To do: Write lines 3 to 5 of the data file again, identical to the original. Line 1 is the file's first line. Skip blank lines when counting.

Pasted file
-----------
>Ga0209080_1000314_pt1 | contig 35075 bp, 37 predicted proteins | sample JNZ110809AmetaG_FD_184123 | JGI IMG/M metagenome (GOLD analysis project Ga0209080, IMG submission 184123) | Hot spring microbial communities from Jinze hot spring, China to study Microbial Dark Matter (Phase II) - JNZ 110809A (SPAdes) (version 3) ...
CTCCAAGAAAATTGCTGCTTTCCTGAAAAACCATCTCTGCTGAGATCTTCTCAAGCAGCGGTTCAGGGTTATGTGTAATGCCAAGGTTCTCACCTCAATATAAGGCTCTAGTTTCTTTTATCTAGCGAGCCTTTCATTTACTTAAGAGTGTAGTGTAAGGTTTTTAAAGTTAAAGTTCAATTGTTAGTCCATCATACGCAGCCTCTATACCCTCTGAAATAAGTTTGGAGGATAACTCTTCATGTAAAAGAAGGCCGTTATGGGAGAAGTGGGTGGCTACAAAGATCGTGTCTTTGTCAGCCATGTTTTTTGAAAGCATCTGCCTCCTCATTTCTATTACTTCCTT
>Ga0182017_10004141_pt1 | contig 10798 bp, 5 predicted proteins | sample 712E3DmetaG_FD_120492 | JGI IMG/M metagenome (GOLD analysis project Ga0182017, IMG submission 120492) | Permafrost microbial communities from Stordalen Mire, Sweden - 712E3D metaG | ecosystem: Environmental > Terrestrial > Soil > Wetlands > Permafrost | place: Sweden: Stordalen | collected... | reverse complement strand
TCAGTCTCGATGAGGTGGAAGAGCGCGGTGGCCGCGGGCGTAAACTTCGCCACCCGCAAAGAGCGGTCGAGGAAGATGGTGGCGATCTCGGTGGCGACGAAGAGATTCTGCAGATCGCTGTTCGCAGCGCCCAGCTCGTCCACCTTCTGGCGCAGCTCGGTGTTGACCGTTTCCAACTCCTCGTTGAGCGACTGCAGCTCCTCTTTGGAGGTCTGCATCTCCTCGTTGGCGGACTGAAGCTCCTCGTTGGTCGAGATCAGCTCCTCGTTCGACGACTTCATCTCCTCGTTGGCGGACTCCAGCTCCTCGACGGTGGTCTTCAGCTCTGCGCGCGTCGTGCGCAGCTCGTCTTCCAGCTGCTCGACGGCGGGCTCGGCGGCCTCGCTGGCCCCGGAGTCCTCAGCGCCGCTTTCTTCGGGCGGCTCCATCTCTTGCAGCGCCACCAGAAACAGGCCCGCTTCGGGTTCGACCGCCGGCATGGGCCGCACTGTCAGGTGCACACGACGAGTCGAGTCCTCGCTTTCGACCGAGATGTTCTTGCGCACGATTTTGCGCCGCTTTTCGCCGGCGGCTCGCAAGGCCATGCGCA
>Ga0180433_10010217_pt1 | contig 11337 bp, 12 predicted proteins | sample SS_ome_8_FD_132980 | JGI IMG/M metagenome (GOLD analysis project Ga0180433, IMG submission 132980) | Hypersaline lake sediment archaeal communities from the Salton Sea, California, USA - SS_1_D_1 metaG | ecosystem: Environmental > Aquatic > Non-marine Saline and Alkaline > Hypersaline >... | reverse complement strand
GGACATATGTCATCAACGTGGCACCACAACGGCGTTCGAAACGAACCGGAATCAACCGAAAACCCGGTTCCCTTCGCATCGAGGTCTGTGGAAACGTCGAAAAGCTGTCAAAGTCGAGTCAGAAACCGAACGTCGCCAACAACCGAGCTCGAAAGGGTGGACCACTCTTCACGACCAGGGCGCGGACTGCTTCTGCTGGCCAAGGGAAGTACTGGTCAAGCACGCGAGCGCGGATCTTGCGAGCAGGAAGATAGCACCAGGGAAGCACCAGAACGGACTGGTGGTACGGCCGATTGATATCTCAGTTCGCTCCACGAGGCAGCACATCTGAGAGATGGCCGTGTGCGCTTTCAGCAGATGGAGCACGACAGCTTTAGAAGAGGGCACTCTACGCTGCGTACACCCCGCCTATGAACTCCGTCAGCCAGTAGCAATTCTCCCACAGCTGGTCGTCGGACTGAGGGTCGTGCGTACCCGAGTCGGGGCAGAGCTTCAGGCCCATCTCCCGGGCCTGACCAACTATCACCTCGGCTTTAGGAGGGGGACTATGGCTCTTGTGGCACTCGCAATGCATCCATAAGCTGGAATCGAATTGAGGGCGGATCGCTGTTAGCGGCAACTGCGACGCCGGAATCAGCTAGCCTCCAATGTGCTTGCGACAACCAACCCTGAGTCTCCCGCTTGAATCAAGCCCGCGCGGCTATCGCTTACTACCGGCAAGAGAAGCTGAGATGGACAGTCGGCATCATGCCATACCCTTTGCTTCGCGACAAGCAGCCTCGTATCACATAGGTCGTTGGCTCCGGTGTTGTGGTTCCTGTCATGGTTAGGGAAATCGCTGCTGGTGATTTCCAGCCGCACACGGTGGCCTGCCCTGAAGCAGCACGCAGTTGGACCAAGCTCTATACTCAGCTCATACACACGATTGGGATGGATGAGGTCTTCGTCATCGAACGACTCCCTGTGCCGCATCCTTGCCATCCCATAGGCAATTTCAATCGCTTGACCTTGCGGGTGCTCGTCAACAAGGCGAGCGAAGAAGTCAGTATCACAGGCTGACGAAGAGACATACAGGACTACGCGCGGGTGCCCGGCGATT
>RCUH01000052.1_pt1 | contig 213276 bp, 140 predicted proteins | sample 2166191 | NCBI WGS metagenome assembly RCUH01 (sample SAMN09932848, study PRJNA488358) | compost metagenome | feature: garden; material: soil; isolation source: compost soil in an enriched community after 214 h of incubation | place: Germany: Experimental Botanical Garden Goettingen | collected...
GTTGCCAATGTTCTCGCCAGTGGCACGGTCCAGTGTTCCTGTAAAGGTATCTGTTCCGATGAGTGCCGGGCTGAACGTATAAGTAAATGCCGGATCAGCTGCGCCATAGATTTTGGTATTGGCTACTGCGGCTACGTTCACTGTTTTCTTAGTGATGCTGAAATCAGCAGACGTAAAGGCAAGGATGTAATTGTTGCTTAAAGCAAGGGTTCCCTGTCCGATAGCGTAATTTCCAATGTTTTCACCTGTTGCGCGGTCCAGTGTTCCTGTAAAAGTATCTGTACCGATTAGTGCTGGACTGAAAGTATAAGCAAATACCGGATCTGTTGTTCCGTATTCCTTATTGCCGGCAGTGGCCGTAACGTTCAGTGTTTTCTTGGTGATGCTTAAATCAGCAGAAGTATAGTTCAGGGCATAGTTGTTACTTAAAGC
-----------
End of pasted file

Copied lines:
>Ga0182017_10004141_pt1 | contig 10798 bp, 5 predicted proteins | sample 712E3DmetaG_FD_120492 | JGI IMG/M metagenome (GOLD analysis project Ga0182017, IMG submission 120492) | Permafrost microbial communities from Stordalen Mire, Sweden - 712E3D metaG | ecosystem: Environmental > Terrestrial > Soil > Wetlands > Permafrost | place: Sweden: Stordalen | collected... | reverse complement strand
TCAGTCTCGATGAGGTGGAAGAGCGCGGTGGCCGCGGGCGTAAACTTCGCCACCCGCAAAGAGCGGTCGAGGAAGATGGTGGCGATCTCGGTGGCGACGAAGAGATTCTGCAGATCGCTGTTCGCAGCGCCCAGCTCGTCCACCTTCTGGCGCAGCTCGGTGTTGACCGTTTCCAACTCCTCGTTGAGCGACTGCAGCTCCTCTTTGGAGGTCTGCATCTCCTCGTTGGCGGACTGAAGCTCCTCGTTGGTCGAGATCAGCTCCTCGTTCGACGACTTCATCTCCTCGTTGGCGGACTCCAGCTCCTCGACGGTGGTCTTCAGCTCTGCGCGCGTCGTGCGCAGCTCGTCTTCCAGCTGCTCGACGGCGGGCTCGGCGGCCTCGCTGGCCCCGGAGTCCTCAGCGCCGCTTTCTTCGGGCGGCTCCATCTCTTGCAGCGCCACCAGAAACAGGCCCGCTTCGGGTTCGACCGCCGGCATGGGCCGCACTGTCAGGTGCACACGACGAGTCGAGTCCTCGCTTTCGACCGAGATGTTCTTGCGCACGATTTTGCGCCGCTTTTCGCCGGCGGCTCGCAAGGCCATGCGCA
>Ga0180433_10010217_pt1 | contig 11337 bp, 12 predicted proteins | sample SS_ome_8_FD_132980 | JGI IMG/M metagenome (GOLD analysis project Ga0180433, IMG submission 132980) | Hypersaline lake sediment archaeal communities from the Salton Sea, California, USA - SS_1_D_1 metaG | ecosystem: Environmental > Aquatic > Non-marine Saline and Alkaline > Hypersaline >... | reverse complement strand